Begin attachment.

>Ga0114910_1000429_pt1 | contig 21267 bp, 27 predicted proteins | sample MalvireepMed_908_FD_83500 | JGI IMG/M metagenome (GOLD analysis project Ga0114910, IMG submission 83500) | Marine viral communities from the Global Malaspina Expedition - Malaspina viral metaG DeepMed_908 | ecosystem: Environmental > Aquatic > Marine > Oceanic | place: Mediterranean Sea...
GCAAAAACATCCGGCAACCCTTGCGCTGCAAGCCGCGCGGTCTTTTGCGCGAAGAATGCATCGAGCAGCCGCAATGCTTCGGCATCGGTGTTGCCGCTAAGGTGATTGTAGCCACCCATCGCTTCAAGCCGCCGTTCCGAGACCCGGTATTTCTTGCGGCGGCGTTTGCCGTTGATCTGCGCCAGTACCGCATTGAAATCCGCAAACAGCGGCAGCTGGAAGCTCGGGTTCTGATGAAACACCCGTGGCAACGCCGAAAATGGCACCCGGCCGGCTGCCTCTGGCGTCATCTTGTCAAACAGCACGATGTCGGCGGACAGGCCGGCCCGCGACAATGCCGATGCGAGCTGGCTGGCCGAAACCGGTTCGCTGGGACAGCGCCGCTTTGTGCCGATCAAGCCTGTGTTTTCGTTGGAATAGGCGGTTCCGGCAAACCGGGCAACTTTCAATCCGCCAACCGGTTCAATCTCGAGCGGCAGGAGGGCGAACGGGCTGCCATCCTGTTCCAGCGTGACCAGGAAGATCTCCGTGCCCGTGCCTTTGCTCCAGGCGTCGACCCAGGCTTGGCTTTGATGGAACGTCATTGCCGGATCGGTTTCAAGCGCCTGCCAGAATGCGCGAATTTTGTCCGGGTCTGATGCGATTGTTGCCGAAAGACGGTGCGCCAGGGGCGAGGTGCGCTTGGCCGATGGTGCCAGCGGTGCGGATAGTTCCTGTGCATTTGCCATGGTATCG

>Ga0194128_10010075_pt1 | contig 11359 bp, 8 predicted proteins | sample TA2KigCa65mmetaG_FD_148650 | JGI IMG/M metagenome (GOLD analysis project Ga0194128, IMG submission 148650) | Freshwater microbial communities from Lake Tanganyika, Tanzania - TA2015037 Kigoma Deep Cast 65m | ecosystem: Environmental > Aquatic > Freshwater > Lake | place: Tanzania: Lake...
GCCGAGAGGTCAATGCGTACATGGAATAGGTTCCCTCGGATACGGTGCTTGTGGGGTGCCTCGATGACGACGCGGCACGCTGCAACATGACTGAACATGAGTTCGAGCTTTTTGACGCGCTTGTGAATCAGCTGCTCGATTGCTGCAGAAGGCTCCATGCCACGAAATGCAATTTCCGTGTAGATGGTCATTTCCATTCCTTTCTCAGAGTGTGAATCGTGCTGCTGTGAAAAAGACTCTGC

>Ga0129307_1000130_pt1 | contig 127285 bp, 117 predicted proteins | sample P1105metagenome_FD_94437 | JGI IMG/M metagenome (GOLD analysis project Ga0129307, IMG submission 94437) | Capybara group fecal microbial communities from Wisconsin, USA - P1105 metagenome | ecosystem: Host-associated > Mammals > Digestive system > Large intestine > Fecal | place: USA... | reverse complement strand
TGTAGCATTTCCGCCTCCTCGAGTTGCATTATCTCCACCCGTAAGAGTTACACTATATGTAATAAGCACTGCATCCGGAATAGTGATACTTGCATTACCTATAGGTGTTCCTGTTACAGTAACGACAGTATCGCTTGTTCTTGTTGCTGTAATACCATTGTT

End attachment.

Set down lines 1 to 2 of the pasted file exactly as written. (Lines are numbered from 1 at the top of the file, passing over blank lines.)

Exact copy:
>Ga0114910_1000429_pt1 | contig 21267 bp, 27 predicted proteins | sample MalvireepMed_908_FD_83500 | JGI IMG/M metagenome (GOLD analysis project Ga0114910, IMG submission 83500) | Marine viral communities from the Global Malaspina Expedition - Malaspina viral metaG DeepMed_908 | ecosystem: Environmental > Aquatic > Marine > Oceanic | place: Mediterranean Sea...
GCAAAAACATCCGGCAACCCTTGCGCTGCAAGCCGCGCGGTCTTTTGCGCGAAGAATGCATCGAGCAGCCGCAATGCTTCGGCATCGGTGTTGCCGCTAAGGTGATTGTAGCCACCCATCGCTTCAAGCCGCCGTTCCGAGACCCGGTATTTCTTGCGGCGGCGTTTGCCGTTGATCTGCGCCAGTACCGCATTGAAATCCGCAAACAGCGGCAGCTGGAAGCTCGGGTTCTGATGAAACACCCGTGGCAACGCCGAAAATGGCACCCGGCCGGCTGCCTCTGGCGTCATCTTGTCAAACAGCACGATGTCGGCGGACAGGCCGGCCCGCGACAATGCCGATGCGAGCTGGCTGGCCGAAACCGGTTCGCTGGGACAGCGCCGCTTTGTGCCGATCAAGCCTGTGTTTTCGTTGGAATAGGCGGTTCCGGCAAACCGGGCAACTTTCAATCCGCCAACCGGTTCAATCTCGAGCGGCAGGAGGGCGAACGGGCTGCCATCCTGTTCCAGCGTGACCAGGAAGATCTCCGTGCCCGTGCCTTTGCTCCAGGCGTCGACCCAGGCTTGGCTTTGATGGAACGTCATTGCCGGATCGGTTTCAAGCGCCTGCCAGAATGCGCGAATTTTGTCCGGGTCTGATGCGATTGTTGCCGAAAGACGGTGCGCCAGGGGCGAGGTGCGCTTGGCCGATGGTGCCAGCGGTGCGGATAGTTCCTGTGCATTTGCCATGGTATCG